|Home | About | Journals | Submit | Contact Us | Français|
The aqueous seed extract of Persea americana Mill (Lauraceae) is used by herbalists in Nigeria for the management of hypertension. As part of our on-going scientific evaluation of the extract, we designed the present study to assess its acute and sub-acute toxicity profiles in rats. Experiments were conducted to determine the oral median lethal dose (LD50) and other gross toxicological manifestations on acute basis. In the sub-acute experiments, the animals were administered 2.5 g/kg (p.o) per day of the extract for 28 consecutive days. Animal weight and fluid intake were recorded during the 28 days period. Terminally, kidneys, hearts, blood/sera were obtained for weight, haematological and biochemical markers of toxicity. Results show that the LD50 could not be determined after a maximum dose of 10 g/kg. Sub-acute treatment with the extract neither affected whole body weight nor organ-to-body weight ratios but significantly increased the fluid intake (P < 0.0001). Haematological parameters and the levels of ALT, AST, albumin and creatinine were not significantly altered. However, the concentration of total proteins was significantly increased in the treated group. In conclusion, the aqueous seed extract of P. americana is safe on sub-acute basis but extremely high doses may not be advisable.
The use of herbal medicines as complements or alternatives to orthodox medicines has been on the increase. The reasons, which have given rise to this trend, include the cheapness, availability and accessibility of these natural medicines. Besides, there has been the erroneous belief that these medicines are free from adverse effects (Larrey, 1994; Ernst, 2005). On the other hand they have been rejected because many of the acclaimed medicinal values have not been scientifically evaluated and their safety profiles uncertain (Ernst, 2005). It is, therefore, pertinent that safety assessments should be conducted on natural products for which certain medicinal uses have been scientifically validated.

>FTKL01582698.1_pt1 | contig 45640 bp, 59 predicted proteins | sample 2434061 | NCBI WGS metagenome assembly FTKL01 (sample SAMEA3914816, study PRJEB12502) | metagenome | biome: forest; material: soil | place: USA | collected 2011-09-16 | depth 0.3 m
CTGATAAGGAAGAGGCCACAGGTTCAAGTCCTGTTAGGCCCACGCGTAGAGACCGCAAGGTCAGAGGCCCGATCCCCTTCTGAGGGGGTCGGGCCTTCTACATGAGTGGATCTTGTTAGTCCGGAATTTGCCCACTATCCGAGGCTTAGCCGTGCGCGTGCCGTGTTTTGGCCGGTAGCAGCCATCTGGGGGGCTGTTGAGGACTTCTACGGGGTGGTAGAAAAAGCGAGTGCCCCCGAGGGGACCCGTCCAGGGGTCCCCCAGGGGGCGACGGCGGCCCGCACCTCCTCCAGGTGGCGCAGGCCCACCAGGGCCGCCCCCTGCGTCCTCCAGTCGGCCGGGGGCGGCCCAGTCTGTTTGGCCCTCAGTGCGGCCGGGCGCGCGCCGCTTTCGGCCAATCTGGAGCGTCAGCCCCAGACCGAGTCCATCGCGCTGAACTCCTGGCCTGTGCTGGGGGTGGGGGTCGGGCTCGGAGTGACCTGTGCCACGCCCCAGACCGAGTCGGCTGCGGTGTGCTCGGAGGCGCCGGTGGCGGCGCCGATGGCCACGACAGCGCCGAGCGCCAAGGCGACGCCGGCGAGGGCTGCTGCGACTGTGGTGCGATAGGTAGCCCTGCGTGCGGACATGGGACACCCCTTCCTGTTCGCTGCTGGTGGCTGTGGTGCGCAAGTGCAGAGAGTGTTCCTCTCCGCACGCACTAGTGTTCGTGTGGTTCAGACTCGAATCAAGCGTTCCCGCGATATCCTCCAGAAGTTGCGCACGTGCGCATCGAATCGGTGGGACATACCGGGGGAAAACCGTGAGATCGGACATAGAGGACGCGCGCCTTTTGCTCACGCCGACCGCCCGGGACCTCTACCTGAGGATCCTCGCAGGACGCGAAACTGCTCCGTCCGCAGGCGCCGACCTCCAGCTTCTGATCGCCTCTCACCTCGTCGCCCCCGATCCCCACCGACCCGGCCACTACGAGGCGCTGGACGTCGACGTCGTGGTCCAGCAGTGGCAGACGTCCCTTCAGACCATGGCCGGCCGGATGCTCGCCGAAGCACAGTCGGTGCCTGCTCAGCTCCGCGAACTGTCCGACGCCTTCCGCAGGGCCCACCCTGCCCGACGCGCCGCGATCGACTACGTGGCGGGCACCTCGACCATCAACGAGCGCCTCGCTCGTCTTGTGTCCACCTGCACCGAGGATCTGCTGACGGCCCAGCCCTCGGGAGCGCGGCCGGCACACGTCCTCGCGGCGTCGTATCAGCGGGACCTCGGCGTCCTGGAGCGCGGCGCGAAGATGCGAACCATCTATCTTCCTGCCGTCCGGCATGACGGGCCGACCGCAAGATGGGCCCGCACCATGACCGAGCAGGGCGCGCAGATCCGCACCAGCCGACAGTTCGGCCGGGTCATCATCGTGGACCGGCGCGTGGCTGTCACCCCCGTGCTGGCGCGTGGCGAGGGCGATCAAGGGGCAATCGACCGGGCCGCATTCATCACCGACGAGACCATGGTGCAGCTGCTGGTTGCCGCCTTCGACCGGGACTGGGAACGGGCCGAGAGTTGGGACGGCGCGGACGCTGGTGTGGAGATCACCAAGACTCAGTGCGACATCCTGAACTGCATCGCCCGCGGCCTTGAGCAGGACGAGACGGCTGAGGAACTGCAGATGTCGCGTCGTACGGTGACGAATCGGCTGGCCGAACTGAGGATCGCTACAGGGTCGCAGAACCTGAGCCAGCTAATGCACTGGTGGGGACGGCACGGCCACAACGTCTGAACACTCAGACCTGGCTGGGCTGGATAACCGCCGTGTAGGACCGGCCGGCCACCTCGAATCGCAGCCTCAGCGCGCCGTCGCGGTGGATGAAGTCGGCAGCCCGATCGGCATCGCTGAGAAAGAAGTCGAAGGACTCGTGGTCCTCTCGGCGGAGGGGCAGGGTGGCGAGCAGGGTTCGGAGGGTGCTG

The fruit of Persea americana Mill of family Lauraceae is eaten in many parts of the world. In recent years, research has focused on various parts of the plants. The fruit in particular has been shown to possess medicinal properties. The edible fruit pulp contains up to 33% oil rich in monounsaturated fatty acids (Ortiz et al., 2004) that are believed to modify the fatty acid contents in cardiac and renal membranes and enhance the absorption of α/β-carotene and lutein (Salazar et al., 2005). The carotenoid content has been reported to play significant role in cancer risk reduction (Lu et al., 2005). Other properties of the oil include wound healing (Nayak et al., 2008) and hepatoprotection (Kawagishi et al., 2001). Proximate analysis has been conducted on the seeds (Olaeta et al., 2007).
Other parts of the plant have been reported to possess medicinal properties. The aqueous leaf extract for example has analgesic and anti-inflammatory (Adeyemi et al., 2002), anticonvulsant (Ojewole and Amabeoku, 2006), hypoglycaemic and hypocholesterolaemic (Brai et al., 2007), vasorelaxant and blood pressure reducing (Owolabi et al., 2005; Ojewole et al., 2007), activities in animal studies.